American Axle CEO’s reward for slashing wages—$8.5 million bonus

By Jerry White
1 July 2008

American Axle CEO Richard Dauch was awarded an $8.5 million bonus for defeating the three-month strike by 3,650 auto workers and successfully imposing deep wage and benefit cuts on the company’s hourly workforce, according to a Securities and Exchange Commission filing last Friday.

In addition to the bonus Dauch received $1.5 million salary, stock awards and other compensation, which brought his total to $18.7 million in 2007, more than double his compensation in 2006. Dauch, one of the highest paid auto industry executives, has pocketed over $300 million since leading a group of private investors who took over several auto parts factories from General Motors in 1994.

Auto workers in Michigan and New York went on strike last February to oppose wage cuts of up to 50 percent. The bitter 87-day walkout was isolated and betrayed by the United Auto Workers bureaucracy, which had agreed to substantial rollbacks even before the strike began.

The new contract cut wages from $28 an hour to $14.50 and to as low as $10 an hour at the company’s Three Rivers, Michigan plant. In addition, the company is closing two plants and eliminating 2,000 of 3,650 jobs, including 1,100 in Detroit.

In its SEC filing, the company noted that its board of directors had delayed its decision on bonuses pending the outcome of the strike. It boasted that the new agreement had achieved “numerous changes that will structurally and permanently reduce AAM’s U.S. labor cost structure, improve AAM’s operating flexibility and increase capacity utilization.”

The board’s compensation committee—made up of fellow millionaires, including auto executives and Wall Street investors—decided to award higher bonus payments to “reward AAM’s leadership team for their accomplishments and commitment during a period of significant change in our industry and to motivate them.”

Due to the “successful resolution of our negotiations with the UAW,” the statement read, the compensation committee had scrapped its plans to give executives a 4 percent increase based on the company’s posting of a $37 million profit last year. Instead the top executives were given increases of from 44 to 200 percent.

These included Vice Chairman & Chief Technology Officer Yogendra N. Rahangdale, who received $1.58 million in compensation; Dauch’s son and newly appointed president and chief operating officer, David Dauch, who was paid $1.27 million; and Vice President, Chief Administrative Officer & Secretary Patrick S. Lancaster, who got $1.03 million.

During the course of the strike Dauch repeatedly insisted the company could not afford to pay wages of $28 an hour. He insisted that such wages were not “market competitive” and that it was necessary to eliminate “the Detroit entitlement mentality,” by which he meant the belief that workers should be able to make a decent wage and have certain benefits.

Under the terms of his compensation package Dauch earned approximately $9,000 an hour or $360,000 a week last year, between 500 and 900 times more than American Axle workers will make under the new contract.

There is no question that there exists an entitlement mentality within the top echelons of Detroit’s auto executives, who are reaping vast rewards even as their companies teeter on the brink of financial ruin and are wiping out tens of thousands of jobs. In large measure the payoffs are the direct result of the massive cost savings achieved by the historic concession contracts signed by the UAW and the further downsizing of the industry, which continued with Monday’s announcement that Chrysler will shut one of its St. Louis plants, eliminating another 1,500 jobs.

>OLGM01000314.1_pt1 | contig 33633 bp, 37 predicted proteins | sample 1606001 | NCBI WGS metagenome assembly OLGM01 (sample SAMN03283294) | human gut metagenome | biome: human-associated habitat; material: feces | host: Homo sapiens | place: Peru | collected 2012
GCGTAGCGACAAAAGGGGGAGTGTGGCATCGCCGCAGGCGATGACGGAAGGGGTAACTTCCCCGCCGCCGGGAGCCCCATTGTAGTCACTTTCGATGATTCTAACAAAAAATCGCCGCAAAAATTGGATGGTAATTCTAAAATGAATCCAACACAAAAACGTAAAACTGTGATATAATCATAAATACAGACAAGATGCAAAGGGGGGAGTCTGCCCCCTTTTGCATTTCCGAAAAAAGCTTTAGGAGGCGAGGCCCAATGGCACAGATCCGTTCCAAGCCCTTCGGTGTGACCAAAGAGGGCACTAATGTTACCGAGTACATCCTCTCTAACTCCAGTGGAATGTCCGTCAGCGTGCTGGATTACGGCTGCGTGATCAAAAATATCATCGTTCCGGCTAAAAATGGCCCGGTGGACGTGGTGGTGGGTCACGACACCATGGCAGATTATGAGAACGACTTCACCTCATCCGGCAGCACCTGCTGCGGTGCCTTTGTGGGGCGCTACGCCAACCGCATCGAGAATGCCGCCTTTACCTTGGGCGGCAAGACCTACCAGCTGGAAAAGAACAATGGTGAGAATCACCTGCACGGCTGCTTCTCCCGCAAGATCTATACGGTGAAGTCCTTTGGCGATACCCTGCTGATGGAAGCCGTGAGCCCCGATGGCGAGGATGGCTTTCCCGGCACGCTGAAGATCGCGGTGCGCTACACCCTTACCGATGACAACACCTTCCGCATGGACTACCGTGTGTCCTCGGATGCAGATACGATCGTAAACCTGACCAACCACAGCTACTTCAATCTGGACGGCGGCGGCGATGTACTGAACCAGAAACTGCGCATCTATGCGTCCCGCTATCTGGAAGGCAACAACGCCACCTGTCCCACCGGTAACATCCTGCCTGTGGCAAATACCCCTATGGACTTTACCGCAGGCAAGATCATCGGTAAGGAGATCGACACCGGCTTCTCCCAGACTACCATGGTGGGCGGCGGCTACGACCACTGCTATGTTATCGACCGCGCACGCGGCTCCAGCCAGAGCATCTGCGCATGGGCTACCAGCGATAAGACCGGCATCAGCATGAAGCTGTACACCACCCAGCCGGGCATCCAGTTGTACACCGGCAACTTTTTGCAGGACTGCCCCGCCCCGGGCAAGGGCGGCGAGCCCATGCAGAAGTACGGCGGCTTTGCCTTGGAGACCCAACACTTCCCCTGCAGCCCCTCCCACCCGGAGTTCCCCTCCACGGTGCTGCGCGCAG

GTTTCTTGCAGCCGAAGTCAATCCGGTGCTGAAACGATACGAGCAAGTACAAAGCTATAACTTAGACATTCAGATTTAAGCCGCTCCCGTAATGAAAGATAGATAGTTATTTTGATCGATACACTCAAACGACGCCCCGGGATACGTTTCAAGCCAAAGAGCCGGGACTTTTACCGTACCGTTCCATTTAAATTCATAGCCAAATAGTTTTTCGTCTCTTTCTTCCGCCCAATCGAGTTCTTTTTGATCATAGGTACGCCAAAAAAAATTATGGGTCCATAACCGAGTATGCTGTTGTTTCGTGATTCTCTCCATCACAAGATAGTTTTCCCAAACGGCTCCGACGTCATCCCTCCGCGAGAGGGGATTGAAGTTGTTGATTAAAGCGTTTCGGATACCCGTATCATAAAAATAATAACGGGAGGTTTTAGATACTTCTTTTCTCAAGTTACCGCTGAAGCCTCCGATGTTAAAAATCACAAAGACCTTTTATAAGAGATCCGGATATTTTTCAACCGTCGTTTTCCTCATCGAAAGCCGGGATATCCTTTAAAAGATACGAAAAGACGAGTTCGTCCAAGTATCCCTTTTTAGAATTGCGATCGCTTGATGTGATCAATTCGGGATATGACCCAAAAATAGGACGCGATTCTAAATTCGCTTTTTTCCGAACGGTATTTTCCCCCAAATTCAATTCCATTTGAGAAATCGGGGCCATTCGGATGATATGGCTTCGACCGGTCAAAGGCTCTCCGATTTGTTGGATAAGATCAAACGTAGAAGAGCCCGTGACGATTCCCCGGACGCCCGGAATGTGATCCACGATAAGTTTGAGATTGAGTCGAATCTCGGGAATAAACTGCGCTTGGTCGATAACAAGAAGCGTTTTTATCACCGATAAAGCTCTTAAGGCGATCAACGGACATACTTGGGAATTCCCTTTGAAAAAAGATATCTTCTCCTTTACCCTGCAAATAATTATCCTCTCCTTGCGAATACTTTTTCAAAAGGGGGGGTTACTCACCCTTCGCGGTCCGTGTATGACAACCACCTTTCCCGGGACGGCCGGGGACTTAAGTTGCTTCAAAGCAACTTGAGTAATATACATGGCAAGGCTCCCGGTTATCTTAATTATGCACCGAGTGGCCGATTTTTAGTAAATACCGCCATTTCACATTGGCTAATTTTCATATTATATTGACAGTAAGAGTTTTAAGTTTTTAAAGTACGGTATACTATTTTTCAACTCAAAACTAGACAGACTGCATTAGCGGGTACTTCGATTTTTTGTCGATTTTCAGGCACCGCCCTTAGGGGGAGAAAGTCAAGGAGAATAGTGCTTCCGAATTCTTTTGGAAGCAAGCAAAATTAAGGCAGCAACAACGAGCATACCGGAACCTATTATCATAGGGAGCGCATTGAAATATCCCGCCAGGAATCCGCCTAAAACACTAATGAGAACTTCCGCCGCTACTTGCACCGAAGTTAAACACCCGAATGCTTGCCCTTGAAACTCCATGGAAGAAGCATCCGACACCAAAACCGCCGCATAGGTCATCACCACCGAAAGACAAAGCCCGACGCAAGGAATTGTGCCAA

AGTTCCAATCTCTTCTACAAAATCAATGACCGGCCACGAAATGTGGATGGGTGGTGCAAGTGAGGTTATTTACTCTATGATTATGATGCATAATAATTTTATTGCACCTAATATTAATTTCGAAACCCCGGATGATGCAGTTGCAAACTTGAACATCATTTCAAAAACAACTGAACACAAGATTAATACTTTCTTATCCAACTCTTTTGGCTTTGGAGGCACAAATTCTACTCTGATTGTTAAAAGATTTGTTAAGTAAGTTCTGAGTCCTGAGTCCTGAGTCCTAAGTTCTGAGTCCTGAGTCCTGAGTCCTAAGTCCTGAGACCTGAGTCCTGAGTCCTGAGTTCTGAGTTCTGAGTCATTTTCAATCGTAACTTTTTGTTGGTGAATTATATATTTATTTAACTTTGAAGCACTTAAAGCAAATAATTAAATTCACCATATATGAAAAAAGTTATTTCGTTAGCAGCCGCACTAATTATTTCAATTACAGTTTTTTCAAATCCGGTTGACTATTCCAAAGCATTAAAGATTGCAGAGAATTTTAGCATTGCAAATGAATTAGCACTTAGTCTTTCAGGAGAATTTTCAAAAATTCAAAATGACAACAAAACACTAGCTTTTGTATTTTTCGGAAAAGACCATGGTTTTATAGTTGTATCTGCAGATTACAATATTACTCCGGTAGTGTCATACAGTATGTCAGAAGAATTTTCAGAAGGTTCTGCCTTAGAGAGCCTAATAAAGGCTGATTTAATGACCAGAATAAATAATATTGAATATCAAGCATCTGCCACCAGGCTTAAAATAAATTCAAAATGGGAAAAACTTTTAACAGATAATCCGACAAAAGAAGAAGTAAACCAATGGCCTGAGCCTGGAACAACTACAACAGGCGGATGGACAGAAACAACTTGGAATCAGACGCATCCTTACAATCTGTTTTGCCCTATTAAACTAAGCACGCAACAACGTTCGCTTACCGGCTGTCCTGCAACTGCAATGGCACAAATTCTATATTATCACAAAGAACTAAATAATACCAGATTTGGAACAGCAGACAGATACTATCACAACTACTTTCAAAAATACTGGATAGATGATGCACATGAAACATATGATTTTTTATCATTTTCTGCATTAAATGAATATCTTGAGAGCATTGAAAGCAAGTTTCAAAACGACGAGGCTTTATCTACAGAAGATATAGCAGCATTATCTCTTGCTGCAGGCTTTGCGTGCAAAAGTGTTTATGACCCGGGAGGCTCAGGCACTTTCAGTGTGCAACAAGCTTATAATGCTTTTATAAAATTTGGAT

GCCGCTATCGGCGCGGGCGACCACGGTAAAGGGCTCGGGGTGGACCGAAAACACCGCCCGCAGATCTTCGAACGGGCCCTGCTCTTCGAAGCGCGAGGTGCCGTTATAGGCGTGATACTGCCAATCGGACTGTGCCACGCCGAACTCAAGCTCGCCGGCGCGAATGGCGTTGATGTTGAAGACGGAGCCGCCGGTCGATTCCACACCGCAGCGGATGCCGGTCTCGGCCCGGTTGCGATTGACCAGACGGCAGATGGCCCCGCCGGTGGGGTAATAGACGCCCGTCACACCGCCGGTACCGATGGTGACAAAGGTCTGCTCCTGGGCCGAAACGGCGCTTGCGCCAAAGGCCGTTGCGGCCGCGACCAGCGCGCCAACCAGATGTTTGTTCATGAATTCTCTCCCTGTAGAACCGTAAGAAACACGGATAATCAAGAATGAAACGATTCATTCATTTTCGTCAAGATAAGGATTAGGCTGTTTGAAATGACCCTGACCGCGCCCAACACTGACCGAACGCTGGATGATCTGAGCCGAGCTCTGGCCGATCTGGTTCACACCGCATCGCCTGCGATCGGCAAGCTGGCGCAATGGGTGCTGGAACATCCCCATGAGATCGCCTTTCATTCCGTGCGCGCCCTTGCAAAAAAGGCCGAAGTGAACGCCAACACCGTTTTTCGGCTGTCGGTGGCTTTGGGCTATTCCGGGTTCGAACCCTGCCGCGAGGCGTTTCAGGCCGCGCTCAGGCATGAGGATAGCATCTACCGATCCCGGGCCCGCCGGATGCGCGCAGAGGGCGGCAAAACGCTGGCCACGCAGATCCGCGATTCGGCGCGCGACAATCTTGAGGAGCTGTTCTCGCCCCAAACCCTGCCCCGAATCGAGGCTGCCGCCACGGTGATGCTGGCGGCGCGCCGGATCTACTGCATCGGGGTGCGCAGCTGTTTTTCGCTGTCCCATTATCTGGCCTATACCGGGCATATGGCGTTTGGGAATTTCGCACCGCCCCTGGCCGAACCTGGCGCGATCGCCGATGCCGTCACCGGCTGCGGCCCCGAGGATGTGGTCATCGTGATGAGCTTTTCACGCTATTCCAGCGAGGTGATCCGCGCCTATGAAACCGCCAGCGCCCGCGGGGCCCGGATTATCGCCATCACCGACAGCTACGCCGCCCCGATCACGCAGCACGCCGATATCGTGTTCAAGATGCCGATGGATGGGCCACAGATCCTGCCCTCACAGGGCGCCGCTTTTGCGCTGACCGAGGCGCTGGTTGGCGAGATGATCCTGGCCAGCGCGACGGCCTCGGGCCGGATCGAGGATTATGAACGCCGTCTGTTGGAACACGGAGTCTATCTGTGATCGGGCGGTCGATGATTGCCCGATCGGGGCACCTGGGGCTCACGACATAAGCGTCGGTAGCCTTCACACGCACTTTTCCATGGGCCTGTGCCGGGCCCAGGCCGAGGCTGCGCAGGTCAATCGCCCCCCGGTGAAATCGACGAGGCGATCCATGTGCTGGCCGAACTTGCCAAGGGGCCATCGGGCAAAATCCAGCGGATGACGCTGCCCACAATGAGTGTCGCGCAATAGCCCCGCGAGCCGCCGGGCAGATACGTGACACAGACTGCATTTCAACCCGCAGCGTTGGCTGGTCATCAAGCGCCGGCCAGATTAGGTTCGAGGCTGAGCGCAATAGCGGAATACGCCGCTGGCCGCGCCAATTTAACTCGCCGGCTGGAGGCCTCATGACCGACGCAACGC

GM, which recently announced the closing of four North American plants at a cost of 8,000 jobs and has seen its stock value plunge to record lows, almost doubled Chairman and CEO Rick Wagoner’s compensation package, from $5.5 million last year to $10.2 million this year.

Alan Mulally, Ford president and chief executive officer, was paid a total 2007 compensation of $21.67 million. Visteon’s CEO Michael Johnston, who oversaw the company going from a $163 million loss in 2006 to a $372 million loss in 2007, earned $10,783,136, according to the company’s latest SEC filing.

The announcement of Dauch’s bonus was met with disgust and anger among American Axle workers, who suffered devastating economic consequences due to the strike.

John, a skilled worker at the Detroit plant, said, “This is an insult. It demonstrates that the person who owns the big toys makes the rules. Dauch can whipsaw workers against each other, seeing who will work for less, in order to benefit himself.

“The company is now going to be closing additional facilities in Detroit, in addition to the shutdown of the Detroit Forge plant accepted in the contract. Operations have already been halted in plants three and six, which produce truck and automotive axles. We think they plan to re-tool those plants and open them up under another name and pay even less.

“The production has been shifting to the Three Rivers, Michigan plant. The workers at that plant—which was originally going to be closed—saw their wages beaten down to keep it open.

“The protections we enjoyed in the past with union rules don’t exist anymore. There is no representation. The reps walk through the plants with their tails tied behind their legs.

“Dauch played a good game and paid good money to their financial advisors on how to do this to us. They were successful and now they expect to be rewarded.

“What’s my reward? I probably have to take a buyout because if I stay they will abuse me until they get me and other higher-paid workers to leave. The market is not very good to find another job, but I have no choice.”

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